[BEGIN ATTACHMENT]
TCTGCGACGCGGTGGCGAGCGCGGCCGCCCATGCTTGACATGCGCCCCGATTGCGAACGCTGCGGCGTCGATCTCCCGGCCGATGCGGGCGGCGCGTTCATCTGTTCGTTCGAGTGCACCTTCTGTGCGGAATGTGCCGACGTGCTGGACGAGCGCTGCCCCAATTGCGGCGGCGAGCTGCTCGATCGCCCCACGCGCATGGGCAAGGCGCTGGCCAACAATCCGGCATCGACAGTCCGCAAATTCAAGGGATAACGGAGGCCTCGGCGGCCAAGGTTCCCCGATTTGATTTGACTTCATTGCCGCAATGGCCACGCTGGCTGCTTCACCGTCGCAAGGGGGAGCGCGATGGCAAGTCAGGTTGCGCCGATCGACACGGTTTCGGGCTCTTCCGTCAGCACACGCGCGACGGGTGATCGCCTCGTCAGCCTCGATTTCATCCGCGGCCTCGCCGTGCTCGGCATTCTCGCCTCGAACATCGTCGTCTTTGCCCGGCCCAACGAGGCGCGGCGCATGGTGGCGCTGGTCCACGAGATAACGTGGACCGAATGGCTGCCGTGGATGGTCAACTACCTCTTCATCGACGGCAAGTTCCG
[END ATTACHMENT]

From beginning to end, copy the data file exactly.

TCTGCGACGCGGTGGCGAGCGCGGCCGCCCATGCTTGACATGCGCCCCGATTGCGAACGCTGCGGCGTCGATCTCCCGGCCGATGCGGGCGGCGCGTTCATCTGTTCGTTCGAGTGCACCTTCTGTGCGGAATGTGCCGACGTGCTGGACGAGCGCTGCCCCAATTGCGGCGGCGAGCTGCTCGATCGCCCCACGCGCATGGGCAAGGCGCTGGCCAACAATCCGGCATCGACAGTCCGCAAATTCAAGGGATAACGGAGGCCTCGGCGGCCAAGGTTCCCCGATTTGATTTGACTTCATTGCCGCAATGGCCACGCTGGCTGCTTCACCGTCGCAAGGGGGAGCGCGATGGCAAGTCAGGTTGCGCCGATCGACACGGTTTCGGGCTCTTCCGTCAGCACACGCGCGACGGGTGATCGCCTCGTCAGCCTCGATTTCATCCGCGGCCTCGCCGTGCTCGGCATTCTCGCCTCGAACATCGTCGTCTTTGCCCGGCCCAACGAGGCGCGGCGCATGGTGGCGCTGGTCCACGAGATAACGTGGACCGAATGGCTGCCGTGGATGGTCAACTACCTCTTCATCGACGGCAAGTTCCG